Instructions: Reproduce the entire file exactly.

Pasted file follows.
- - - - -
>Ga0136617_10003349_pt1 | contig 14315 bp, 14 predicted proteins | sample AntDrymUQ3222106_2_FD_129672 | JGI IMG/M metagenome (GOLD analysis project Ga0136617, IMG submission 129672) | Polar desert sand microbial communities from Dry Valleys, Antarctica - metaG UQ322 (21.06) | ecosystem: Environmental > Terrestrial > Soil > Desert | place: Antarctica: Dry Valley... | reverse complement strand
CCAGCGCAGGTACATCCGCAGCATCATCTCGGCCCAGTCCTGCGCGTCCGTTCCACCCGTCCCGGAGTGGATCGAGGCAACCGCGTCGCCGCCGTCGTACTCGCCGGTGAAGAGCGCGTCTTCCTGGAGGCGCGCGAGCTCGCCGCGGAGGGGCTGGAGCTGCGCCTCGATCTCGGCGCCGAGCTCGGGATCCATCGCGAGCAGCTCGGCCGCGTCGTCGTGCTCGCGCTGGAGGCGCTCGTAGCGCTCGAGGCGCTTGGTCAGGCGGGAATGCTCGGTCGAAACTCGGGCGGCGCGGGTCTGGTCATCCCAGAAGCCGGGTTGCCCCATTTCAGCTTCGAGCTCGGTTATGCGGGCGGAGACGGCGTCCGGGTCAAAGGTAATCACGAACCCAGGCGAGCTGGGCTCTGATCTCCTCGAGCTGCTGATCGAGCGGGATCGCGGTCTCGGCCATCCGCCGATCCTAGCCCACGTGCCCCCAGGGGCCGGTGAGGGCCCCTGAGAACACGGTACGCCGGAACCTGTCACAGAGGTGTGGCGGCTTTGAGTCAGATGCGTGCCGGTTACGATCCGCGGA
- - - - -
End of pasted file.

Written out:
>Ga0136617_10003349_pt1 | contig 14315 bp, 14 predicted proteins | sample AntDrymUQ3222106_2_FD_129672 | JGI IMG/M metagenome (GOLD analysis project Ga0136617, IMG submission 129672) | Polar desert sand microbial communities from Dry Valleys, Antarctica - metaG UQ322 (21.06) | ecosystem: Environmental > Terrestrial > Soil > Desert | place: Antarctica: Dry Valley... | reverse complement strand
CCAGCGCAGGTACATCCGCAGCATCATCTCGGCCCAGTCCTGCGCGTCCGTTCCACCCGTCCCGGAGTGGATCGAGGCAACCGCGTCGCCGCCGTCGTACTCGCCGGTGAAGAGCGCGTCTTCCTGGAGGCGCGCGAGCTCGCCGCGGAGGGGCTGGAGCTGCGCCTCGATCTCGGCGCCGAGCTCGGGATCCATCGCGAGCAGCTCGGCCGCGTCGTCGTGCTCGCGCTGGAGGCGCTCGTAGCGCTCGAGGCGCTTGGTCAGGCGGGAATGCTCGGTCGAAACTCGGGCGGCGCGGGTCTGGTCATCCCAGAAGCCGGGTTGCCCCATTTCAGCTTCGAGCTCGGTTATGCGGGCGGAGACGGCGTCCGGGTCAAAGGTAATCACGAACCCAGGCGAGCTGGGCTCTGATCTCCTCGAGCTGCTGATCGAGCGGGATCGCGGTCTCGGCCATCCGCCGATCCTAGCCCACGTGCCCCCAGGGGCCGGTGAGGGCCCCTGAGAACACGGTACGCCGGAACCTGTCACAGAGGTGTGGCGGCTTTGAGTCAGATGCGTGCCGGTTACGATCCGCGGA